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My organization is hitting the daily API call limit and -in order to optimize our use of Salesforce- I'm trying to understand how Salesforce counts API calls.

The count for REST methods is pretty straightforward; if I GET a resource, it consumes a call. But I'm not so sure about SOQL queries. I have a SOQL query that gets the LastModifiedDate Orders, including OrderItems:

SELECT Id, SF_Order_C5_CONDPAG__c, Account.Id, ActivatedDate,
      ( SELECT ProductCode__c, Quantity, UnitPrice FROM OrderItems )
FROM Order
WHERE Status IN ('Activated','Cancelado') AND LastModifiedDate > 2016-04-11T17:42:18Z

(There is more fields to the query, this is just an example to show how I'm doing)

Does this SOQL counts as just one call or, given the fact that there is a Relationship Query it counts as two? Or maybe more?

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Every time a request is properly handled by the server, one API call is consumed. Specifically, in regards to queries, there's two functions, named query and queryMore. Every call to query and queryMore counts as one API call. So, the more records you return, the more times you'll have to call queryMore, and the more API calls you'll consume. As you may know, query and queryMore are limited by a Batch Size, which means that the API consumption of a query is a function of how many results are returned and the Batch Size of that result set.

The cost complexity of the query (including sub-queries and other relationship queries) are not cost factors, although in exchange for this freedom, we do have limitations on what we can query so that the query cost has an upper limit on how many resources are used by the salesforce.com servers. For example, there's limits on query complexity, and some special per-object limits. You can read more about those limits in SOQL and SOSL Limits. Fortunately, we have several tools available to us.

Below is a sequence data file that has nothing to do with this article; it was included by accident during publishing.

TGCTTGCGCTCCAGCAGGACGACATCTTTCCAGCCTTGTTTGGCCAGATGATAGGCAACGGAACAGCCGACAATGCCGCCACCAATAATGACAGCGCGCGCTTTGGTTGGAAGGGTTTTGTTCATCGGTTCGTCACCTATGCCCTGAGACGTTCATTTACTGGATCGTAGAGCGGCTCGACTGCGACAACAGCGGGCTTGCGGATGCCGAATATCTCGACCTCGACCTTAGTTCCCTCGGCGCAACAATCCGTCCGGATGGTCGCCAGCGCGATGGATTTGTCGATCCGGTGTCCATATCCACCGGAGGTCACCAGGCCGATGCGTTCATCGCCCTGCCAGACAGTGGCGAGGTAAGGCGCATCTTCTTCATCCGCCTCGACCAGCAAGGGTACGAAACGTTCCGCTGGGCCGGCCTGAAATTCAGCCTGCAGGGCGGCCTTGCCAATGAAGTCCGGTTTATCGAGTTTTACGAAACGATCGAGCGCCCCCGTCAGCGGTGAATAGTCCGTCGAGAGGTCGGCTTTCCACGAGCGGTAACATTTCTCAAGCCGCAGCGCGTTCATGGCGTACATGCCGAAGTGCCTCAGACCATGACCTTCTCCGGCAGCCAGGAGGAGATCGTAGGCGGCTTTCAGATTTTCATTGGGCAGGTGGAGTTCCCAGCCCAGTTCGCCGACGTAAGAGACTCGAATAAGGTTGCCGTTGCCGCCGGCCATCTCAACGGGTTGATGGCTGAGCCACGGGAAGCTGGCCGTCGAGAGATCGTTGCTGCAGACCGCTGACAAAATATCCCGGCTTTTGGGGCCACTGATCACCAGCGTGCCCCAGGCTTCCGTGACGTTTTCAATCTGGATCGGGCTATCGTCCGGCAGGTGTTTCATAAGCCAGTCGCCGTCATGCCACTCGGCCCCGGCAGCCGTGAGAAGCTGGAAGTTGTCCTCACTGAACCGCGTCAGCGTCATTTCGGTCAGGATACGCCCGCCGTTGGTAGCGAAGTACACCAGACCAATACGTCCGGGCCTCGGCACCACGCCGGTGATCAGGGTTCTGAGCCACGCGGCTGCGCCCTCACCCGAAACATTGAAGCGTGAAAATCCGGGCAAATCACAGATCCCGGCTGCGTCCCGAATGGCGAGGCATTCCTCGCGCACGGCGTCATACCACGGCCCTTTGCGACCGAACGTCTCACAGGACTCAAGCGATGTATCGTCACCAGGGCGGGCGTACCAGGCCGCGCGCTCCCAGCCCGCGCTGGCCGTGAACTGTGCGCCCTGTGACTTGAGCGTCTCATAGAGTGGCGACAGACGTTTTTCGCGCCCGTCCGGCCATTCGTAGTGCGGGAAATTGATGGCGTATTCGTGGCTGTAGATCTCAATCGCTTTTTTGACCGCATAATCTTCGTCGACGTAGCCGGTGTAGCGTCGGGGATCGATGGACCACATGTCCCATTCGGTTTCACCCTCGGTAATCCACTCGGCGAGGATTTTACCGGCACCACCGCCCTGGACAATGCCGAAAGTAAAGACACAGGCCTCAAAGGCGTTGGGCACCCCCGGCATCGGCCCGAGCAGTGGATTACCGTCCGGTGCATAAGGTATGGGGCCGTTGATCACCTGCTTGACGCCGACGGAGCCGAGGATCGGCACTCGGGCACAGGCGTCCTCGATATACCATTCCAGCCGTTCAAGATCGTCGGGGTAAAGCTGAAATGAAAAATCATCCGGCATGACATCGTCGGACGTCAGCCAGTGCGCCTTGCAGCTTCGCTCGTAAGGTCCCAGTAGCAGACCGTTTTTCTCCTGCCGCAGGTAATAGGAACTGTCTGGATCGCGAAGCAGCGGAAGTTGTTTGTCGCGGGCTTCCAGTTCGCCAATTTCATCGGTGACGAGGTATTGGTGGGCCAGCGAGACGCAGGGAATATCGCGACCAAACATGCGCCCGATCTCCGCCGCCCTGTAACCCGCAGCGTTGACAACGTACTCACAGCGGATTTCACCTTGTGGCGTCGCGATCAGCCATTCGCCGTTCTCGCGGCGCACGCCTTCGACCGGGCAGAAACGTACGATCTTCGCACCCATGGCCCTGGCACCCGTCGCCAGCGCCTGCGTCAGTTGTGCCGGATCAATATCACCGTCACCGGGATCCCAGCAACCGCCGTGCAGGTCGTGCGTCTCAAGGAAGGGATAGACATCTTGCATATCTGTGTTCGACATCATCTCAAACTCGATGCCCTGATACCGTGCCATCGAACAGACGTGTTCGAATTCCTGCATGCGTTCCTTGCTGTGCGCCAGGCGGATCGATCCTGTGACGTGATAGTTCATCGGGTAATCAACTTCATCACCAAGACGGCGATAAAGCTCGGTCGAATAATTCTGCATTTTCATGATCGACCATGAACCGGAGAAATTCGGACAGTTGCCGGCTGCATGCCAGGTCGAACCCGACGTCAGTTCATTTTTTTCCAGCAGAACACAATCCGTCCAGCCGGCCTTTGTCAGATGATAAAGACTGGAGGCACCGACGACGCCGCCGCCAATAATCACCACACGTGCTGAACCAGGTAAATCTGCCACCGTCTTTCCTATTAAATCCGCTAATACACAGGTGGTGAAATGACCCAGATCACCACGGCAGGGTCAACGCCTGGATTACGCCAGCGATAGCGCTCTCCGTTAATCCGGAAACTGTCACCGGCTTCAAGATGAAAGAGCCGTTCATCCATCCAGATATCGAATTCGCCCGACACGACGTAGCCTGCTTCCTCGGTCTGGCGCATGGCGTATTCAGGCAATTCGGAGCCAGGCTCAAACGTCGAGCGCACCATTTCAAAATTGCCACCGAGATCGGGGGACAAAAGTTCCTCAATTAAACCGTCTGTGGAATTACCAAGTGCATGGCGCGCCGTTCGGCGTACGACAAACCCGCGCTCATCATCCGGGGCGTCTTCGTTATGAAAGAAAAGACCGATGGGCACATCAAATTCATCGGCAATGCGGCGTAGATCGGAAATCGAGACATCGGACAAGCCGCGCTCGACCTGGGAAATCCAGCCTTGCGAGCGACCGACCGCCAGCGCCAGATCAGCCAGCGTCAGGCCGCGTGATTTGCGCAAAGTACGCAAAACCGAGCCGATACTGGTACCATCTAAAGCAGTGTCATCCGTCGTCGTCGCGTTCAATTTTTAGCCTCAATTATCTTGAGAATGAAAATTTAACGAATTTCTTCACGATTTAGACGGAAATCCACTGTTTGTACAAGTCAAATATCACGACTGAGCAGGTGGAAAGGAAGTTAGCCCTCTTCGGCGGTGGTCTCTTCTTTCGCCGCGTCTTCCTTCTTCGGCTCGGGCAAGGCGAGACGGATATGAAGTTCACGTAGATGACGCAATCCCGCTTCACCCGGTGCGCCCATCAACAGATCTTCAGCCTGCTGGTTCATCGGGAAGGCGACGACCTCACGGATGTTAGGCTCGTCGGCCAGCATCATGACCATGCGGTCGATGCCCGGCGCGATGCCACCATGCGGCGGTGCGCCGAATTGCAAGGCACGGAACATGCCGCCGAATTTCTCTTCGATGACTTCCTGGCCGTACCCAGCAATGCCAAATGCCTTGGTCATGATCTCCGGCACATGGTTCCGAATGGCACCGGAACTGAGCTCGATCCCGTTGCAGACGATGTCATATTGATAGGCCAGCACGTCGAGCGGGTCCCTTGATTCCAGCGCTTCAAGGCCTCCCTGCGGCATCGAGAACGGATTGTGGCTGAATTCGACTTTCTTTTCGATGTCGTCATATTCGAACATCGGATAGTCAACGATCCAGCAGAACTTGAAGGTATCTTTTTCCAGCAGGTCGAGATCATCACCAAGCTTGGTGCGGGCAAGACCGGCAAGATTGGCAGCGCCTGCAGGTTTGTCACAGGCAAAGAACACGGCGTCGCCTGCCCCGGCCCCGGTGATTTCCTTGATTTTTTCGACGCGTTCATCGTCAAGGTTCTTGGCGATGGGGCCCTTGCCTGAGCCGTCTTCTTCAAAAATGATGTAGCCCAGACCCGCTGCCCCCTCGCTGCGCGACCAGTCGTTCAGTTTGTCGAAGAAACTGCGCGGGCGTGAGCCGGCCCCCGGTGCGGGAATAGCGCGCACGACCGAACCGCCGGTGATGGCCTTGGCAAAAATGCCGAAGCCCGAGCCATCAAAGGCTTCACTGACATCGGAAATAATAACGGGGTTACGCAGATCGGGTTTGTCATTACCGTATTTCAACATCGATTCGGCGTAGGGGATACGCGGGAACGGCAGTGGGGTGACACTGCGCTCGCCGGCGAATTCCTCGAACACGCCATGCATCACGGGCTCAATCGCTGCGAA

First, and perhaps most importantly, is that we can optimize our queries to return as few rows as possible. If we query the entire Lead database to find just the converted leads for this week (and filtering the rest out by code), then we're causing a tremendous amount of wasted API calls. This would also be true if you were polling the server every 2 seconds for new records (for which we might be better off using the replication API or streaming API).

Second, we can increase the Batch Size of query/queryMore, which is available as SOAP QueryOptions and REST QueryOptions. If we're confident that the client app can handle the memory requirements of a really large request, we can try bumping up the batch size (we can go up to 2,000 rows of data in a request). This would have the effect of reducing the total number of API calls used for large query results. The Apex Data Loader includes an option to change the Batch Size, which can reduce the number of API calls.

Third, we can decide to use the Bulk API, which processes a query asynchronously, and then allows us to download the results in a very efficient manner. The Apex Data Loader has an option to enable the Bulk API in the menu settings. This may actually take slightly longer to get all the results, but it allows us to retrieve many more rows of data using very few API calls (in fact, the Bulk API generates results that are up to 1GB in size, which is far more efficient in terms of API calls).

Finally, we can always ask for temporary increases so we're not completely crippled. This is not a long term, permanent solution, but it can be highly effective for those one-off situations where perhaps someone accidentally set the batch size to the minimum and then queried 50,000,000 rows of data, or maybe an app was misconfigured and causing tons of wasted API calls. Support can also help us identify which apps are causing problems so we can disable/fix/block those apps as necessary.

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